Volatility and Price Action

On March 13th, I made a call that I thought it was time for the markets to begin consolidating. Now some may label that call incorrect as the markets have moved a couple of percent higher, even surpassing 2,100 at one point, but I stand by the call. I think late-comers to the rally pushed the S&P 500 that 2% higher.

Specifically, I guessed we’d “see about 7 weeks of sideways consolidation.” Well in order to get a sideways move, the market will need to see a little correction soon. I suspect we’ll get one starting this week. It wouldn’t surprise me to see a move downward of about 5% in the S&P 500 to the 2,000 – 1,975 area over the course of this week and possibly the next. That stem created last week on a weekly chart is the tell.

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But here’s the thing. I think market participants will completely overreact to the 5% or any move downward. I think the bears will start beating on their keyboards and cranking out articles and blog posts saying things like, “See! I told you! Here comes the real start of a 50% correction!” Pay these cranks no mind.

Instead, utilize the negative sentiment to leverage a potential move in volatility. I could see the VIX spiking to 20 in an over-reaction by hedgers. Those same late-comers to the rally in February will overdue it with VIX options potentially causing a spike.

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So how do you leverage the potential? As usual, if you’re a futures player then just structure your option strategy to take advantage of the fear. For the ETF traders and retail guy trying to swing trade some profits off his work salary, there’s the ProShares Ultra VIX ETF, UVXY. Now this ETF is a trading tool only and it’s not for the faint of heart. If you’re going to trade it then you have to be nimble and ready to take profits. The moves are sudden and quick, but profits can be spectacular if you accurately time an upward thrust.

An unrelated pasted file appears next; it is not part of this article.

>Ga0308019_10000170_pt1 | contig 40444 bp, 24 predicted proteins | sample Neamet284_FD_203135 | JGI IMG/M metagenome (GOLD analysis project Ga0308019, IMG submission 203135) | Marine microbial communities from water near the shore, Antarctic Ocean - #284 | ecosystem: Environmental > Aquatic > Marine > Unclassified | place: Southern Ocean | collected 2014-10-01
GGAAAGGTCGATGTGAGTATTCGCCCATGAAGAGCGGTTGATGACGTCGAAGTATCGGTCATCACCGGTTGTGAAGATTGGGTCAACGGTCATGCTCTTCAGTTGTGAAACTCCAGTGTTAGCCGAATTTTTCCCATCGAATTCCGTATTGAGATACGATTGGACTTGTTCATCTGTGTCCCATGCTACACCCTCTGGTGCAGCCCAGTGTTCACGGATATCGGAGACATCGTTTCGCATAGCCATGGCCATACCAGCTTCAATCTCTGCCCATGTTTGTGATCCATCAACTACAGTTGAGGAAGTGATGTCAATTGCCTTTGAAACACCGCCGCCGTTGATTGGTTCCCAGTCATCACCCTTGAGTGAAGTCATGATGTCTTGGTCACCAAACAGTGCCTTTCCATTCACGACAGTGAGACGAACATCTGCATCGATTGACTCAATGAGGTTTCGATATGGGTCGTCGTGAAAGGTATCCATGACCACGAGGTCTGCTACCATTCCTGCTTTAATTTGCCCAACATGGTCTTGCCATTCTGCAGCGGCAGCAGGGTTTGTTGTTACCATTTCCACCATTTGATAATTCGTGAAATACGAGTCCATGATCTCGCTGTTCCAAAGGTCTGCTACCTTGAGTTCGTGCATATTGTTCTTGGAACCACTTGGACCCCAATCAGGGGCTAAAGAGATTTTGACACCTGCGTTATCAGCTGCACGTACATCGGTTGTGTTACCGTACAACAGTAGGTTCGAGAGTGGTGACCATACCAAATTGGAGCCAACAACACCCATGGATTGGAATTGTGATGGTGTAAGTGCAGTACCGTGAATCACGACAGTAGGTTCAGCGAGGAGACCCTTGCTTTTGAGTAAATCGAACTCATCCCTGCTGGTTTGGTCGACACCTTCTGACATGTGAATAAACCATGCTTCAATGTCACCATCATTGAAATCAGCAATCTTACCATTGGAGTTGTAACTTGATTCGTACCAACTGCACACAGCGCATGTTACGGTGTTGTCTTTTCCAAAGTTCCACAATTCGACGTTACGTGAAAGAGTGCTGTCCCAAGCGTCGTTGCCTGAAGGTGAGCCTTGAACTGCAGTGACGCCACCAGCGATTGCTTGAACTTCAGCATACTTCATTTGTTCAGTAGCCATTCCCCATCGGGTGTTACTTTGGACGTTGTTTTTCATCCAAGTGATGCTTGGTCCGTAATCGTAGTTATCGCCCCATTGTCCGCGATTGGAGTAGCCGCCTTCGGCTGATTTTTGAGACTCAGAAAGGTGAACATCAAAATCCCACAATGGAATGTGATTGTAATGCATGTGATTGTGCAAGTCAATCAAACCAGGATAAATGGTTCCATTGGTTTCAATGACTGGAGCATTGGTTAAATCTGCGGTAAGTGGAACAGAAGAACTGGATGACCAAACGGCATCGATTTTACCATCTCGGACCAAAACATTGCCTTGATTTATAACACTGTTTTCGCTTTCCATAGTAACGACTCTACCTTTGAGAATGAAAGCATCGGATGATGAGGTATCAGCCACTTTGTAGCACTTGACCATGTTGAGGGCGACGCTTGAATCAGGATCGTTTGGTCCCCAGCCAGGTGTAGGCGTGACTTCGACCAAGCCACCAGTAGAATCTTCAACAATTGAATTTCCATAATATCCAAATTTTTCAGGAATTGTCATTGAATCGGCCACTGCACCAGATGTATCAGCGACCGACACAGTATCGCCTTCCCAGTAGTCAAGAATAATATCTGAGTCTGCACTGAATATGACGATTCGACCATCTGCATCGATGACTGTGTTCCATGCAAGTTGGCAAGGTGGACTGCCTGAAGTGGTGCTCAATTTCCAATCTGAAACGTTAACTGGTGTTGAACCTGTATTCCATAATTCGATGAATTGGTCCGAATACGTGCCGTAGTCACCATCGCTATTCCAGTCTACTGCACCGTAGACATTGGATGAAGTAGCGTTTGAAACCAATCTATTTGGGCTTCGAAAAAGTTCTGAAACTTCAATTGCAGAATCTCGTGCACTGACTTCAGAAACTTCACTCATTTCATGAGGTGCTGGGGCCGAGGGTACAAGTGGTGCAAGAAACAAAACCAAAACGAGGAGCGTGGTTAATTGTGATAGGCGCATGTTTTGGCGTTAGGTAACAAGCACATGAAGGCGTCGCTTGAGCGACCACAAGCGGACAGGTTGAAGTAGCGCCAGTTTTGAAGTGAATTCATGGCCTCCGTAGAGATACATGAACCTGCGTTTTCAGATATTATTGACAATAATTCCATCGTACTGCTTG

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You can see in the last two moves of late summer last year and the start of this year, that perfectly timed trades have huge potential. In a 3 week run last August, UVXY moved up almost 300%. From late December to February, it moved up 150% in just 6 weeks. Again, not for the undisciplined. If this puppy isn’t played right, it’s easy to get shell-shocked and lose any profit potential.

Are these calls bold? Maybe, in that I don’t have any quantitative analysis to back my assessment. It’s just the gut feel I’m getting from price action and general sentiment. It can be dangerous to trust someone else’s instincts, let alone your own. A trade like this requires precision and a hawk-like watch over the action. Trading volatility can very often turn into a sucker’s bet. Let price action as opposed to greed guide your moves.

Analogous Equities Markets – 1970’s & 20Teens

Secular bull? Or bear about to do its thing on “unsuspecting” market players? These are questions making serious rounds on the world wide interlinking-web. That’s because fear sells and nothing gets eyeballs and clicks for the user-ravenous financial sites like some market-topping bear talk.

If you were alive and investing in the 70’s, or like myself, have read up on the stock market action of the 70’s then one can see how similar the two time periods seem to be acting(at least in the S&P 500). Don’t worry, I’m not about to hit you with yet another comparison chart of some calamitous US financial event laid over current action. Instead, I’d like to share some work by Lance Roberts. For the record, I like those comparison charts but I also take them for what they are…entertainment. At best they’re another useful input and at worse they’re just noise.

If you’re unfamiliar with Mr. Roberts, he consistently writes compelling market pieces. I happen to think he’s one of the more under-appreciated financial commentators on the web right now. He’s the co-founder and general partner of STA Wealth Management. Earlier in the year, Mr. Roberts shared some graphs comparing current times to the secular bull formed in the 80’s and the fakeout in the 70’s. At STA they definitely have Austrian economic tendencies in their communications regarding the markets, and so obviously can lean toward a more bearish stance at times. Or as other Austrians call it, just being realistic in light of all the economic data readily ascertainable.